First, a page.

In Europe intensive livestock production is often seen as harmful for the environment and animal welfare – think of cattle fed on grains which would be better used for human consumption. And producing lots of waste in concentrated areas which is difficult to deal with. In Africa, the mantra tends to be that intensification of livestock production is an environmental good – livestock are confined and prevented from over grazing scarce vegetation resources. Better fed livestock also use resources more efficiently since they use less energy for maintaining essential body functions leaving more for production of meat and milk. This is good for water use efficiency and means lower GHG emissions per unit of milk and/or meat.
However, in some work we did under the Systemwide Livestock Programme, some of our results indicate that livestock intensification could reduce returns of biomass to soil with possible consequences for long term crop yields and soil integrity. The study used a gradient of productivity in East Africa to look at patterns of use crop residue use among farmers. Crop residues such as straws and stovers are a key resource as crop-livestock systems intensify. In many mixed crop livestock systems farmers are under pressure to feed crop residues to livestock for immediate livelihood needs leaving less biomass for return to the soil. Our results suggest that farmers who sell more milk return less biomass to the soil. Farmers may therefore face a trade off between making immediate money from milk sales or investing in the long term natural capital of their soils.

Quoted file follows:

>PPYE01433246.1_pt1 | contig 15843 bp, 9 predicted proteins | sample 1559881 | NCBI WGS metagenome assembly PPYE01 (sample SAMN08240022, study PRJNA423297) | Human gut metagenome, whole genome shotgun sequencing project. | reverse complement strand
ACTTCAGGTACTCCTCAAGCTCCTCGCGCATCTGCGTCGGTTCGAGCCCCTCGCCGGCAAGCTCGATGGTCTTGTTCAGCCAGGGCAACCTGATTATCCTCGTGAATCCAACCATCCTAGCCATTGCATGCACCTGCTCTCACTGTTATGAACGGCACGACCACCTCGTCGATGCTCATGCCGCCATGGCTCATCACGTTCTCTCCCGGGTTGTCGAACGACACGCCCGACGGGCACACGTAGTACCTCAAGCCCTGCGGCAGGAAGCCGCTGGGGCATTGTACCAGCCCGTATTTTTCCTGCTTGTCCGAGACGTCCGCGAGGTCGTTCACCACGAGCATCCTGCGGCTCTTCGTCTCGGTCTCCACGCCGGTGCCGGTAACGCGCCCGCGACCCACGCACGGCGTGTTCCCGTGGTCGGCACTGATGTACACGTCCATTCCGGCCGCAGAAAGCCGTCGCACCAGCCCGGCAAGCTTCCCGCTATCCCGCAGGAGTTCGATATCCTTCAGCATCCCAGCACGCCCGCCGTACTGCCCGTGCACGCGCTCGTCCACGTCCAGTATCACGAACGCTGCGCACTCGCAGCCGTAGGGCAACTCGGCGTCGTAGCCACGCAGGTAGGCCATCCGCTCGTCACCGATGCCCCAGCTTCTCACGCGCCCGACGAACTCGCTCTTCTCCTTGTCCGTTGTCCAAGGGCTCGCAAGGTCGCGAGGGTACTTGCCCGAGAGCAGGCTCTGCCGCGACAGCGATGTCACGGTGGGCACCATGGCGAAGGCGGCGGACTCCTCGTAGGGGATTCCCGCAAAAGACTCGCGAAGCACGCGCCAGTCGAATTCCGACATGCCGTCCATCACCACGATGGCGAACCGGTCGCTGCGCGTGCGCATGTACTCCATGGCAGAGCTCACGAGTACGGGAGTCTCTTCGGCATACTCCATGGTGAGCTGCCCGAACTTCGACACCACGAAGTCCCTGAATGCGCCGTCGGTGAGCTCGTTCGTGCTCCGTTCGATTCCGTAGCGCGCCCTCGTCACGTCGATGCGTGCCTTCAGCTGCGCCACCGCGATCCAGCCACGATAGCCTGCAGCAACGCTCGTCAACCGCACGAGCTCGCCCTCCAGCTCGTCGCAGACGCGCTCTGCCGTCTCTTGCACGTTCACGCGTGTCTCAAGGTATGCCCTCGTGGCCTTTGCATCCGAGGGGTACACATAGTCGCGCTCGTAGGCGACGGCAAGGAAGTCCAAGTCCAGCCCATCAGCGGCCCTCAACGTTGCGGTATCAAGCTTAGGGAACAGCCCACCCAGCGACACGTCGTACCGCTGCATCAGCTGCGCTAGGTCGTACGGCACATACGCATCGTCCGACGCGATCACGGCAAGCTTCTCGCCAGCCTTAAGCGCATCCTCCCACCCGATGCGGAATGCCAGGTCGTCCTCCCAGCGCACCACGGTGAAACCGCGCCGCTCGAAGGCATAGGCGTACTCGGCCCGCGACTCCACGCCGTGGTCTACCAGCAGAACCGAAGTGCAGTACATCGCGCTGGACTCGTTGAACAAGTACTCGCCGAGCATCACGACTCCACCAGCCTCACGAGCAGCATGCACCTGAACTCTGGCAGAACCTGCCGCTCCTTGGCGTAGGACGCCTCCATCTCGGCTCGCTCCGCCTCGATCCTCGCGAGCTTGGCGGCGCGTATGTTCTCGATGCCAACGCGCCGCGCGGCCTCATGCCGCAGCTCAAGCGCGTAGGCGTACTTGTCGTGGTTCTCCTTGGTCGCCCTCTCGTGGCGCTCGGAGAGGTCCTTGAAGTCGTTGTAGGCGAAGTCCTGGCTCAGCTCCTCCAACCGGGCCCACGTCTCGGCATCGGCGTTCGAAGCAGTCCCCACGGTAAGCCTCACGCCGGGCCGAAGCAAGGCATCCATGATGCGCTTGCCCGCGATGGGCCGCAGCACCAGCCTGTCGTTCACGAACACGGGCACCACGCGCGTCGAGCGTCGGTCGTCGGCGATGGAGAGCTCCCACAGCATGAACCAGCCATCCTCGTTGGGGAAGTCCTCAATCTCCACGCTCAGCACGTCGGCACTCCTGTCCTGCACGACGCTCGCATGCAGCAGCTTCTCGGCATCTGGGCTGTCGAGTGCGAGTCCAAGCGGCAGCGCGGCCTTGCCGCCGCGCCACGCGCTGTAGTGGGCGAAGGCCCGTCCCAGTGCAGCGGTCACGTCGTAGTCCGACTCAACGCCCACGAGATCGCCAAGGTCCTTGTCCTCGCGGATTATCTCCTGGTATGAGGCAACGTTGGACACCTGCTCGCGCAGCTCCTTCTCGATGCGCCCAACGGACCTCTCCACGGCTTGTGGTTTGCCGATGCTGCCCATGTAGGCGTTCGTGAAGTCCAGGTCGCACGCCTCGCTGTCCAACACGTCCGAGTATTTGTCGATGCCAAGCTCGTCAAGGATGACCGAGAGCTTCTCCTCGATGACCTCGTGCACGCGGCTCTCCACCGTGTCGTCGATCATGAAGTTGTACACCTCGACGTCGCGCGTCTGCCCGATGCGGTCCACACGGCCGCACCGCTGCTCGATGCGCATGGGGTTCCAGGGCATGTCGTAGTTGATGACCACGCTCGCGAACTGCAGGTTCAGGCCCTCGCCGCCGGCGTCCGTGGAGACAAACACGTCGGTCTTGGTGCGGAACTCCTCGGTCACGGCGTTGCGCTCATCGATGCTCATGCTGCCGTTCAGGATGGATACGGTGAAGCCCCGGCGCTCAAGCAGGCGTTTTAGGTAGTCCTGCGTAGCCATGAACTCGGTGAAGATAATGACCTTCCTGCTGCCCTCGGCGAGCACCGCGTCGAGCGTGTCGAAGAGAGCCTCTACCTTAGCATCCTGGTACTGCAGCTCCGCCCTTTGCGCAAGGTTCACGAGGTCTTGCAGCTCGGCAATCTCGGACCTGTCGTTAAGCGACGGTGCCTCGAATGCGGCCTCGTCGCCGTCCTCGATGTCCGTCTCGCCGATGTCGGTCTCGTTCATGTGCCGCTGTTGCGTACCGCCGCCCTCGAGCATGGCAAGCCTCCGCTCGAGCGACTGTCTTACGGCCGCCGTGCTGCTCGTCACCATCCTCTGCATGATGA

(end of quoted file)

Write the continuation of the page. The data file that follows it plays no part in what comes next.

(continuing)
The work emphasizes the need to think about the whole system when making recommendations about future intensification strategies.
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